Dead turtles found on Dan River bank after coal ash spill
DANVILLE, Va. — Pictures a Danville fisherman took of two dead turtles on the Dan River bank have been shared more than 1,000 times online.
The pictures come in the wake of 82,000 tons of coal ash leaking into the Dan River from a Duke Energy site.
Morris Lawson never intended to create so much attention with his pictures. “But I’m sort of glad people are seeing what’s happening here,” he pointed out.
Lawson said the river is his second home. He fishes there at least four times a week and knows the wildlife and the water.
He said Duke Energy’s coal ash spill is already changing things on the Dan River.
“You can step off right there and you’re going to go up in six inches of ash,” he said of the river bank.
Last Tuesday, Lawson was at the boat ramp near Schoolfield Dam in Danville when he found two turtles dead in two different locations on the river bank.
“One turtle was at the dam up on the bank about two feet out of the water. And the other turtle was located about where that tree is [by the boat ramp] about two feet up out of the water on the bank. And he was on his back. The other one was on his belly,” explained Lawson.
Jenny Edwards is a program manager with the Dan River Basin Association.
“We have heard some reports that turtles appear to be crawling up on the banks and dying,” she told FOX8.
Edwards added, “Turtles should be hibernating this time of year. It’s cold. They hibernate down in the mud. The fact that they’re crawling up on the bank and dying, even if it’s not in mass numbers… It’s highly unusual.”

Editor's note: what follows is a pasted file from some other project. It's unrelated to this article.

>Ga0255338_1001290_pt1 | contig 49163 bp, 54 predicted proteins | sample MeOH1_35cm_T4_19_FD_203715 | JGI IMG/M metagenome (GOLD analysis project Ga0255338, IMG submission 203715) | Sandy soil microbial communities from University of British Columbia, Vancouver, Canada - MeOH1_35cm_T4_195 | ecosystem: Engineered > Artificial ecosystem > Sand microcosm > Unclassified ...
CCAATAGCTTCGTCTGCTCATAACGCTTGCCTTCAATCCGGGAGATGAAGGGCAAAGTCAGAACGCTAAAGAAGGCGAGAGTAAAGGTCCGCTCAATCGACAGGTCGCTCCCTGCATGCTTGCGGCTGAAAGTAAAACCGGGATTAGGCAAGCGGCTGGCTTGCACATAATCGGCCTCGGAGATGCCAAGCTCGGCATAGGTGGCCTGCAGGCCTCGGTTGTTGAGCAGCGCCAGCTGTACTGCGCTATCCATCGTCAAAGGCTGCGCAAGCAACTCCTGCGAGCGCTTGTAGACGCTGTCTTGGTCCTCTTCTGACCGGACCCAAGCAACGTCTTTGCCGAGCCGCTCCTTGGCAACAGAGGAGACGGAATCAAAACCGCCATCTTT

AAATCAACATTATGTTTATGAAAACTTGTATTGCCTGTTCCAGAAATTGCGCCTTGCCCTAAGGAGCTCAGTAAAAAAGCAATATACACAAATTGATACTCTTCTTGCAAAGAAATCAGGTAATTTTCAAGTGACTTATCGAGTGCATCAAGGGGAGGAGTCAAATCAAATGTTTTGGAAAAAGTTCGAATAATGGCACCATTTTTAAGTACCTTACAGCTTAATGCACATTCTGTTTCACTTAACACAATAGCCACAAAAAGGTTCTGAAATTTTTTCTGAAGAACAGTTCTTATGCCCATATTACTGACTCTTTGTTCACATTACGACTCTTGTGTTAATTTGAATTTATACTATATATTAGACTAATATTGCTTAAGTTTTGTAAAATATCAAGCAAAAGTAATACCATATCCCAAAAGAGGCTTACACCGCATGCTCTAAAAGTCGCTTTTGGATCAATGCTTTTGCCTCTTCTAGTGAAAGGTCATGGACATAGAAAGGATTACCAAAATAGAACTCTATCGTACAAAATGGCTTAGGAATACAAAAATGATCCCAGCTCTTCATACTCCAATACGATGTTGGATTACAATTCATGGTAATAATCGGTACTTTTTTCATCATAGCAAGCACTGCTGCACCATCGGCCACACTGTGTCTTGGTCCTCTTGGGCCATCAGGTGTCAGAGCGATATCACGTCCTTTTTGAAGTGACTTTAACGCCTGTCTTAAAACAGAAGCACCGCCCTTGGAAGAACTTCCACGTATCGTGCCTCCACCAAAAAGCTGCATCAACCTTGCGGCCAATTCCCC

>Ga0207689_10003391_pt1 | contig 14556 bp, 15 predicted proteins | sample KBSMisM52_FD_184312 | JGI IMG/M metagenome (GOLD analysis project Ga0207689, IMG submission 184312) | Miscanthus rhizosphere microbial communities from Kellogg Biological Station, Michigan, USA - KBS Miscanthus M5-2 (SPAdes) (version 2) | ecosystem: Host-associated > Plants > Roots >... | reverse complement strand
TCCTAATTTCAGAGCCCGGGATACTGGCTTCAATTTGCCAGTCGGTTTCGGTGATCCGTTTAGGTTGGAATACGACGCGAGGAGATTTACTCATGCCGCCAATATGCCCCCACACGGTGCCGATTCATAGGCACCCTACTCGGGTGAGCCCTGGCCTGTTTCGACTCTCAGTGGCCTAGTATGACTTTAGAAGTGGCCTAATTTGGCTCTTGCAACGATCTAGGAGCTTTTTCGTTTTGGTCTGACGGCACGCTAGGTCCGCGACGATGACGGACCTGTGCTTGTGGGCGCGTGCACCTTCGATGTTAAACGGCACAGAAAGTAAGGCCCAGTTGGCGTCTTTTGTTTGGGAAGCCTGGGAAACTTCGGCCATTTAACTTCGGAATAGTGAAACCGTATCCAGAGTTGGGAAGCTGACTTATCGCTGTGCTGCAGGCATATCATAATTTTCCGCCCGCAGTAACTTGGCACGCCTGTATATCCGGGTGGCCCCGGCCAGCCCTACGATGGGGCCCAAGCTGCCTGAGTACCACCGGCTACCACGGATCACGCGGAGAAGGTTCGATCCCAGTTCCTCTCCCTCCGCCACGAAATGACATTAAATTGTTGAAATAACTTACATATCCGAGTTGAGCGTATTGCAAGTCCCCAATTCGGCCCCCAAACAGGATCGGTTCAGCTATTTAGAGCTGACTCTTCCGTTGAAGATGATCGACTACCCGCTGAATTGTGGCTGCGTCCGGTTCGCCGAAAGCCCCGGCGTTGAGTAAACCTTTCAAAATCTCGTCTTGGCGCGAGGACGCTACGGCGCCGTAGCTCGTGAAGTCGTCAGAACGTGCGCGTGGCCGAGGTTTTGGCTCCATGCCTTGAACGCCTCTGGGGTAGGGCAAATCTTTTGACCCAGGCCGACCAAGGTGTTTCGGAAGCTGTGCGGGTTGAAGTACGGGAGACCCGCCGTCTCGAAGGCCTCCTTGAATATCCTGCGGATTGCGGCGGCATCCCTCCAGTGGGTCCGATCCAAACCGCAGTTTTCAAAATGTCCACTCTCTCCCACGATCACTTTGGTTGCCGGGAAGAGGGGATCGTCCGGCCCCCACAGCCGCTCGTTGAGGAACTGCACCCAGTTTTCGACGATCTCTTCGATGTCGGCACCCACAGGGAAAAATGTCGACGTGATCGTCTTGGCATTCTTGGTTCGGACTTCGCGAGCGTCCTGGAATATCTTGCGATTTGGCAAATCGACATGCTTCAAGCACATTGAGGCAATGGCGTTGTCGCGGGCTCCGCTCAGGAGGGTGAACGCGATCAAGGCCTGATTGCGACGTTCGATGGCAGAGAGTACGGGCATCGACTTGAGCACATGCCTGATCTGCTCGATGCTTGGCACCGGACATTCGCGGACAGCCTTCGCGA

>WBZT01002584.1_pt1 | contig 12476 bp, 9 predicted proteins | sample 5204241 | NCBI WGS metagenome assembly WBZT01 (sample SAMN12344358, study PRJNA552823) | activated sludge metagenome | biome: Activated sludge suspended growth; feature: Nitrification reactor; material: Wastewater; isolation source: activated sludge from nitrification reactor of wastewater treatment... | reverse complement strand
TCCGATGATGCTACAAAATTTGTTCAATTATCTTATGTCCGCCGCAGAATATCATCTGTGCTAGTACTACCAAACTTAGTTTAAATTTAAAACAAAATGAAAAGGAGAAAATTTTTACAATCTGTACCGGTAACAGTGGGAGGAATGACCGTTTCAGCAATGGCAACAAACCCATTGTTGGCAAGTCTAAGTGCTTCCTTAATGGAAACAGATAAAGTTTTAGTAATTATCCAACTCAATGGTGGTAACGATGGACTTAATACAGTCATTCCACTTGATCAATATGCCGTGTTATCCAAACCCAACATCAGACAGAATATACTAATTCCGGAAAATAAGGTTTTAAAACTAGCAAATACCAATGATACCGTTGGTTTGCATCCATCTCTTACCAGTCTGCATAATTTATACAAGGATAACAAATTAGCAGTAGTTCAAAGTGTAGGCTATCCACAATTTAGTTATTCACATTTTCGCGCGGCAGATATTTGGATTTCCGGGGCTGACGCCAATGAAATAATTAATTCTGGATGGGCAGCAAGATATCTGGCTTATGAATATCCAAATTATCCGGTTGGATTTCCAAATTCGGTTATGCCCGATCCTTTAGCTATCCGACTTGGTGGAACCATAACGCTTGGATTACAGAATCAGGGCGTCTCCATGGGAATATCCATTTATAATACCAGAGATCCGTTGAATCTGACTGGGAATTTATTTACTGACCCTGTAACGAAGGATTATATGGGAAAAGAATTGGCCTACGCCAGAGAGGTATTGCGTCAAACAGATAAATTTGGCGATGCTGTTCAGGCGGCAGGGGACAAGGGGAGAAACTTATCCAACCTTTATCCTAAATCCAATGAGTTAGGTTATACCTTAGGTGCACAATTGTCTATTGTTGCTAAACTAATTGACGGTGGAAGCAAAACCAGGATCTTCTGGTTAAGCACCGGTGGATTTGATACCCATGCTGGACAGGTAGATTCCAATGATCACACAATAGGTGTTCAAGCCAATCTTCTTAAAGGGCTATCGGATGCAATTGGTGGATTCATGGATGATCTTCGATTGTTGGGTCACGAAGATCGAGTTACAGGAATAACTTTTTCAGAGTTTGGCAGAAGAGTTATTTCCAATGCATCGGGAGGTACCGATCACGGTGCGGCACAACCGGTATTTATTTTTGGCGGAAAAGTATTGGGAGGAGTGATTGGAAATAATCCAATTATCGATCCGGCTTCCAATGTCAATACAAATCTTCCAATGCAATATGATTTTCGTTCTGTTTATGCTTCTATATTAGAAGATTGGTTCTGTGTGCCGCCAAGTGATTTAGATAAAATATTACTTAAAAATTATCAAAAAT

She emphasized, “Even though we can’t directly link it to coal ash, this is exactly the sort of thing we expected to start seeing.”
According to a release from the N.C. Department of Environment and Natural Resources, “The U.S. Fish and Wildlife Service staff reported Monday that they have not directly observed any sick or dead fish or wildlife in the Dan River. Staff with the service also reported Monday that a few residents reported seeing dead turtles at two Virginia parks.”
The release also said, “The service’s biologists visited both of those sites but didn’t find any carcasses. One dead turtle the service was provided will be sent this week to a wildlife veterinarian for examination.”
The same release detailed the DENR’s latest water quality sampling plan. They have started sampling water quality at the upper end of the John H. Kerr Reservoir in Virginia, it said, in response to the coal ash spill in Eden. It’s one of five water sampling sites at which DENR is now testing.
“This is unchartered territory,” Edwards said of the spill. “We’ve never dealt with something like this on the Dan River.”
She was at a legislative meeting in Raleigh Monday which partially addressed the coal ash spill. She said Duke Energy and DENR officials spoke about the timeline of the spill and notification of the public.
But, she said, the plan for cleanup is still unclear. “I think there are a lot of unanswered questions on what’s next. I certainly did not walk away with a clear picture of what’s next, and who’s in charge and how that is going to unfold.”
Lawson worries his pictures could just be the beginning. “A turtle’s tough. A turtle is a tough animal. If it’s killing the turtles?” he questioned, shaking his head. “It means there’s something bad coming in the long run. That’s just the first of it.”